Before our King-our Asia's treasure !
Nutmeg of Comfort ! Rose of Pleasure !
And bear'st as many kicks and bruises
As the said Rose and Nutmeg chooses ;-
Thy head still near the bowstring's borders,
And but left on till further orders !-
Through London streets, with turban fair,
And caftan floating to the air,
I saunter on-the admiration
Of this short-coated population-
This sewed-up race--this buttoned nation-
Who, while they boast their laws so free,
Leave not one limb at liberty,
But live, with all their lordly speeches,
The slaves of buttons and tight breeches !

Alluding, I suppose, to the Latin advertisement of a Lusus Naturæ in the newspapers lately.

t I have made many inquiries about this Persian gentleman, but cannot satisfactorily ascertain who he is. From his notions of religious liberty, however, I conclude that he is an importation of Ministers; and he is arrived just in time to assist the Pe and Mr. Lack-e in their new Oriental plan of reform.--See the second of these Letters. How Abdallah's epistle to Ispahan found its way into the Twopenny Post-Bag is more than I can pretend to account for

Yet, though they thus their knee-pans fetter
(They're Christians, and they know no better), *
In some things they're a thinking nation-
And; on Religious Toleration,
I own I like their notions quite,

They are so Persian and so right!
You know our Sunnites, + hateful dogs!
Whom every pious Shiite flogs
Or longs to flog I-'tis true, they pray
To God, but in an ill-bred way;
With neither arms, nor legs, nor faces
Stuck in their right, canonic places ! S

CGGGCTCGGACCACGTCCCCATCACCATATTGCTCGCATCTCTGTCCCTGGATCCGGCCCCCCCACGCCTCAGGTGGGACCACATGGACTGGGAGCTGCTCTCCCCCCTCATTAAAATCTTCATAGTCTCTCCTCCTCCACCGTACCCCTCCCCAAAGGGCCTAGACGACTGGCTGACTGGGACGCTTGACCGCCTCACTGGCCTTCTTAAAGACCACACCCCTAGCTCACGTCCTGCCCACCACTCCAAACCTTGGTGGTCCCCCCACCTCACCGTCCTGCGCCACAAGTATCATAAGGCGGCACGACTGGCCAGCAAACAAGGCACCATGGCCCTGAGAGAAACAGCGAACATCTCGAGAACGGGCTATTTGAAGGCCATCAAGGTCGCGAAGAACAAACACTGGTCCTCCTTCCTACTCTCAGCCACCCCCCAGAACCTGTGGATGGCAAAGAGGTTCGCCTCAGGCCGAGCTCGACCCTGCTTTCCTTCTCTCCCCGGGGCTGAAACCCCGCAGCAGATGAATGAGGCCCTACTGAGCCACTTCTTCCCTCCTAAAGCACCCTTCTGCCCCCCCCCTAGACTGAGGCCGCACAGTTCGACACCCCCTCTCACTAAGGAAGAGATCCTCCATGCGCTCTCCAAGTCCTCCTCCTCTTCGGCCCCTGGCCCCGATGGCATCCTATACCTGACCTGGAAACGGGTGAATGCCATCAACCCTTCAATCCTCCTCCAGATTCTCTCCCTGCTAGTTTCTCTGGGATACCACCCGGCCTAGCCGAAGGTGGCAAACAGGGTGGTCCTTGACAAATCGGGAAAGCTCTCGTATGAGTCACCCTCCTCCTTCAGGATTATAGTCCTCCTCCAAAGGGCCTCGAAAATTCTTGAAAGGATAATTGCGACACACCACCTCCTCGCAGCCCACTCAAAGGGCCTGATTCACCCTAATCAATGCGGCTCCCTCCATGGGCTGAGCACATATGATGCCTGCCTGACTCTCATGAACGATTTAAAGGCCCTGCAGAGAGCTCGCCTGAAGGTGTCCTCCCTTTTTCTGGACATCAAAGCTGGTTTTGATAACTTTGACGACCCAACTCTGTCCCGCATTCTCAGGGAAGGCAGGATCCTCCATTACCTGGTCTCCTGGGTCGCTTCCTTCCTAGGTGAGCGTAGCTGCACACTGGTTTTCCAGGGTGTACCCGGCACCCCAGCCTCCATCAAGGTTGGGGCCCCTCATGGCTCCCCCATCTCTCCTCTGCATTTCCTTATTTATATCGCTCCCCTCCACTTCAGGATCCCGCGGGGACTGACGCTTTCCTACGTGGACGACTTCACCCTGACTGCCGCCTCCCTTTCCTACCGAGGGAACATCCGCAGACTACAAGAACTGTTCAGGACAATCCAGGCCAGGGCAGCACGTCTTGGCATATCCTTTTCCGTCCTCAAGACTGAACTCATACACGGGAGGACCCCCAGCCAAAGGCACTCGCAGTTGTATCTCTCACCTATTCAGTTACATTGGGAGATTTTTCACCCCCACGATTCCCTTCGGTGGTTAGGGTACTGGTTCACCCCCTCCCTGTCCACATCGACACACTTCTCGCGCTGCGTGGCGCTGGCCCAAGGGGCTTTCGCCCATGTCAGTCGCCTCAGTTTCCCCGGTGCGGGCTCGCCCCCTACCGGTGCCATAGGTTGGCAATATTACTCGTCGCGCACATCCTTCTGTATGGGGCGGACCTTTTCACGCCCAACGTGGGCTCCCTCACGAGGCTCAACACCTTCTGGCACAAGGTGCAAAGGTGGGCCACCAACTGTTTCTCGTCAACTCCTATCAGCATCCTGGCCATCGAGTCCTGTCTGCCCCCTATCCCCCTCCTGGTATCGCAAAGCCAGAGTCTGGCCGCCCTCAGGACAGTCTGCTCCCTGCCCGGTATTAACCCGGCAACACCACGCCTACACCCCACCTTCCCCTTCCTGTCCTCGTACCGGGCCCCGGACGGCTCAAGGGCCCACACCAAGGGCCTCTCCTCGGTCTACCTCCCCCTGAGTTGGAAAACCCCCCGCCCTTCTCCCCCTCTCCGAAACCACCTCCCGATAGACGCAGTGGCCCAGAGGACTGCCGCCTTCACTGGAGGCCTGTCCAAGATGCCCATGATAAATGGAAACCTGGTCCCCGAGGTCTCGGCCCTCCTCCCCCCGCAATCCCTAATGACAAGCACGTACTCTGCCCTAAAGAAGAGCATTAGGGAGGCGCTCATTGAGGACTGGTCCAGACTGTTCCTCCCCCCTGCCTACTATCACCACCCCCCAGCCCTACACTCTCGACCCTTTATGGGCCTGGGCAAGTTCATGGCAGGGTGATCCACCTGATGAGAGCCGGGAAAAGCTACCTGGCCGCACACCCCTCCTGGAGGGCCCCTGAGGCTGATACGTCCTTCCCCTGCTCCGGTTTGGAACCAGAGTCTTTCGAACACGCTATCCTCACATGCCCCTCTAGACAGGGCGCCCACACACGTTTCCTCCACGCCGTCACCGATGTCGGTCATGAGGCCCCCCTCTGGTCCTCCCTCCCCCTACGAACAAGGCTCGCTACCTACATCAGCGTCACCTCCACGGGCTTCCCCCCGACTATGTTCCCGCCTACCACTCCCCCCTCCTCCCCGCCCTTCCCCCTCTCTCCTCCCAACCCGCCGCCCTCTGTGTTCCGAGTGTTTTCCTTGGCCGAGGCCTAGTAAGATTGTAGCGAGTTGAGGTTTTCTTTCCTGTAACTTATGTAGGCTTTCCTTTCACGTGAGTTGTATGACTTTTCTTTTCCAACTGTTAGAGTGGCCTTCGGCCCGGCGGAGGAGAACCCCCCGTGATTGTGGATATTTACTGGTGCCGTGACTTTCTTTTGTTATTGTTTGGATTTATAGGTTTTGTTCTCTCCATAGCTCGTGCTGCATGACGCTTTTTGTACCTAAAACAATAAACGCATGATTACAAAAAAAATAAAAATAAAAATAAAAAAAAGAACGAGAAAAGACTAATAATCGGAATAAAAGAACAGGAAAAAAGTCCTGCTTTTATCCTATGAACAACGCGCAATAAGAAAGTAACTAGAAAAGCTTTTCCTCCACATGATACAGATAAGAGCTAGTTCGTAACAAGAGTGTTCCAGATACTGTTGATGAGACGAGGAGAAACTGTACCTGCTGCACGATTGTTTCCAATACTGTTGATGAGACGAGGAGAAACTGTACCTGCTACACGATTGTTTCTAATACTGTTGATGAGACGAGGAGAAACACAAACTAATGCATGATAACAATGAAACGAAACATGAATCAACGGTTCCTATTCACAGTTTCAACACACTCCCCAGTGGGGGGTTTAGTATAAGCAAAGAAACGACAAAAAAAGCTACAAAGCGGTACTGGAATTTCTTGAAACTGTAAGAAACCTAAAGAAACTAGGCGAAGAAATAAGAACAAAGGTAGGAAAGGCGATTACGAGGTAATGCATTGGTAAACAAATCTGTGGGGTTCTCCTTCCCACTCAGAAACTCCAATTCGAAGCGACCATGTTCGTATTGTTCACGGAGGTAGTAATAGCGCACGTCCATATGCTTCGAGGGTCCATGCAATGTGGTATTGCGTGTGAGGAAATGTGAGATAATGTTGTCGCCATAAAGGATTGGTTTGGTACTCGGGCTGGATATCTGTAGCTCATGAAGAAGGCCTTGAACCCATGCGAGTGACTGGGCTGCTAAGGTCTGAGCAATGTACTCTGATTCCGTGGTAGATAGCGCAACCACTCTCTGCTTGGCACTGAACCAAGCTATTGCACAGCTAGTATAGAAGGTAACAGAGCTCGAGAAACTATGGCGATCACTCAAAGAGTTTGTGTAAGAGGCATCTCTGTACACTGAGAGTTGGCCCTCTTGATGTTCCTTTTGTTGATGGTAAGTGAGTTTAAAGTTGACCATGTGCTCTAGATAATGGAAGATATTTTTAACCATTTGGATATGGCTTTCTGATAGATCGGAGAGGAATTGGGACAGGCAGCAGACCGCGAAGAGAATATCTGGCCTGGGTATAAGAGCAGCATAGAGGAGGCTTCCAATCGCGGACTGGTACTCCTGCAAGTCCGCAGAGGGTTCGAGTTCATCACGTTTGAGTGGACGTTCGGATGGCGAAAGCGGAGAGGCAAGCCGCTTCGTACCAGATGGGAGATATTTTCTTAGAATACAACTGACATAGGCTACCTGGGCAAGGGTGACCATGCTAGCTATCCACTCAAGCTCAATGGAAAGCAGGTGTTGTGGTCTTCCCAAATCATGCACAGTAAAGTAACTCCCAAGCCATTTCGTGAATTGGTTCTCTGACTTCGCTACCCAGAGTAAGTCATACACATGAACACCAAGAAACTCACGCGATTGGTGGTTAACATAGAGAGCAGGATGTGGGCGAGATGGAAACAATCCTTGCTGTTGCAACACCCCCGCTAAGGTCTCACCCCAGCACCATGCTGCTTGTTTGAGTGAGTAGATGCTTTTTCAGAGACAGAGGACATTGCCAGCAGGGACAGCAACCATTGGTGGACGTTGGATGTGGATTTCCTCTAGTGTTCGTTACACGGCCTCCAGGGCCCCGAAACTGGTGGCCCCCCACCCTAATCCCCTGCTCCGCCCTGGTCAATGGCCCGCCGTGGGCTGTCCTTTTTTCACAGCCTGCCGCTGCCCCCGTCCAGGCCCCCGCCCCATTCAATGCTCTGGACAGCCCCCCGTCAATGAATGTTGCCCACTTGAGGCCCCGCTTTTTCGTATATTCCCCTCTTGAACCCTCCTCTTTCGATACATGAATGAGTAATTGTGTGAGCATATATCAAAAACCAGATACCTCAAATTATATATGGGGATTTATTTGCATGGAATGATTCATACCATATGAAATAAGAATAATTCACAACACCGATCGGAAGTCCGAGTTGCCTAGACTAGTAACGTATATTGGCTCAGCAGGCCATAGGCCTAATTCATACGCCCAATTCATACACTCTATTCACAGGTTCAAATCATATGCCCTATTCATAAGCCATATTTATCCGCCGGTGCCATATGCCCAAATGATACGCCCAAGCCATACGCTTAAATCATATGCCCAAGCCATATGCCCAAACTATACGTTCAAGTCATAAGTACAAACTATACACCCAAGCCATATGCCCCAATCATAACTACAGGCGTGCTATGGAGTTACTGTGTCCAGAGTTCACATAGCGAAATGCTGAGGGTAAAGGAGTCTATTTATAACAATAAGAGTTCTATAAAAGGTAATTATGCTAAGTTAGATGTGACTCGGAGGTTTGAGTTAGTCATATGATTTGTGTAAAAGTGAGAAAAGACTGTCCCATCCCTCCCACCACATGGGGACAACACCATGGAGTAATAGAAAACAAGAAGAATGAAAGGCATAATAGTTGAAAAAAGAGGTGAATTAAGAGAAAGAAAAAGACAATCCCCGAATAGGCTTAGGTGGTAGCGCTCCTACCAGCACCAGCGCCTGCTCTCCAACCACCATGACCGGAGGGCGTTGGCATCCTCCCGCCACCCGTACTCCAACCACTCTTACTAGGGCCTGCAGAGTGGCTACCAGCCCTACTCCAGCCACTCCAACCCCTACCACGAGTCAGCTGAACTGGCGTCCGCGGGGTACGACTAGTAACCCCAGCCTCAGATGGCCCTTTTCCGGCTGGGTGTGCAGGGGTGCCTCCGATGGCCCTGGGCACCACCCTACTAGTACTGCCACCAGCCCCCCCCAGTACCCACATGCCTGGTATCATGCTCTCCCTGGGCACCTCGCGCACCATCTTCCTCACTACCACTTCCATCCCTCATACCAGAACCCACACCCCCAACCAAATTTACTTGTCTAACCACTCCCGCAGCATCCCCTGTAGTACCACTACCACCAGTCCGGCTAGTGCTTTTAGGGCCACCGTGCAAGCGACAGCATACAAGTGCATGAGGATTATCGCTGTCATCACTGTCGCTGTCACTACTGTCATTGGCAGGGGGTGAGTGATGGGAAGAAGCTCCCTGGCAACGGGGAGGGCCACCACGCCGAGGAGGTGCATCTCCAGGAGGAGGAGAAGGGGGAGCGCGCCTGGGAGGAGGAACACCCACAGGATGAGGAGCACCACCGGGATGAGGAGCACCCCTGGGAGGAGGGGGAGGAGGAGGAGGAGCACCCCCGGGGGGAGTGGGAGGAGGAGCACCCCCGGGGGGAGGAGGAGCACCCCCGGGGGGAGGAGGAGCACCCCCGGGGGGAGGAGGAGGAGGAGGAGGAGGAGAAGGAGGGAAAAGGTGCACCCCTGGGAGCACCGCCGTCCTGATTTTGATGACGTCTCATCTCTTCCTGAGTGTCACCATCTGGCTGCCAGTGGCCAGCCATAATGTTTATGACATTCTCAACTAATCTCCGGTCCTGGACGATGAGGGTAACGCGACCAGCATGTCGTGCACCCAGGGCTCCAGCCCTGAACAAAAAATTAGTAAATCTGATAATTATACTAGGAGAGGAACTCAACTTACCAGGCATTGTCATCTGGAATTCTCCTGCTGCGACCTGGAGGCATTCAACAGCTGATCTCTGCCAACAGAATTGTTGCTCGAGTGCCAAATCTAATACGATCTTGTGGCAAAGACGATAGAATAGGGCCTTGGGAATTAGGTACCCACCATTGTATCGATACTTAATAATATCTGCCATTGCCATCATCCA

'Tis true they worship Ali's namell-
Their heaven and ours are just the same
(A Persian's heaven is easily made,
Tis but-black eyes and lemonade).
Yet—though we've tried for centuries back-
We can't persuade the stubborn pack,
By bastinadoes, screws, or nippers,
To wear the established pea-green slippers !
Then-only think-the libertines !
They wash their toes—they comb their chins-
With many more such deadly sins !
And (what's the worst, though last I rank it)
Believe the Chapter of the Blanket !

Yet, spite of tenets so flagitious,
(Which must, at bottom, be seditious;
As no man living would refuse
Green slippers, but from treasonous views;
Nor wash his toes, but with intent
To overturn the Government !)
Such is our mild and tolerant way,
We only curse them twice a-day
(According to a form that's set),
And, far from torturing, only let

*"C'est un honnête homme," said a Turkish governor, of De Ruyter, "c'est grand dommage qu'il soit Chrétien."

Sunnites and Shiites are the two leading sects into which the Mahometan world is divided ; and they have gone on cursing and persecuting each other, without any intermission, for about eleven hundred years.

The Sunni is the established sect in Turkey, and the Shia in Persia ; and the differences between them turn chiefly upon those important points which our pious friend Abdallah in the true spirit of Shiite ascendancy, reprobates in this letter.

"Les Sunnites, qui étoient comme les Catholiques de Musulmanisme." D'Herbelot.

§ “ In contradistinction to the Sounis, who in their prayers cross their hands on the lower part of the breast, the Schiahs drop their arms in straight lines; and as the Sounis, at certain periods of the prayer, press

their foreheads on the ' ground or carpet, the Schiahs," &c., &c.-Forster's Voyage.

# "Les Turcs ne détestent pas Ali réciproquement'; au contraire, ils le reconnoissent,” &c., &c.-Chardin.

1 "The Shiites wear green slippers, which the Sunnites consider as a great abomination." -Mariti.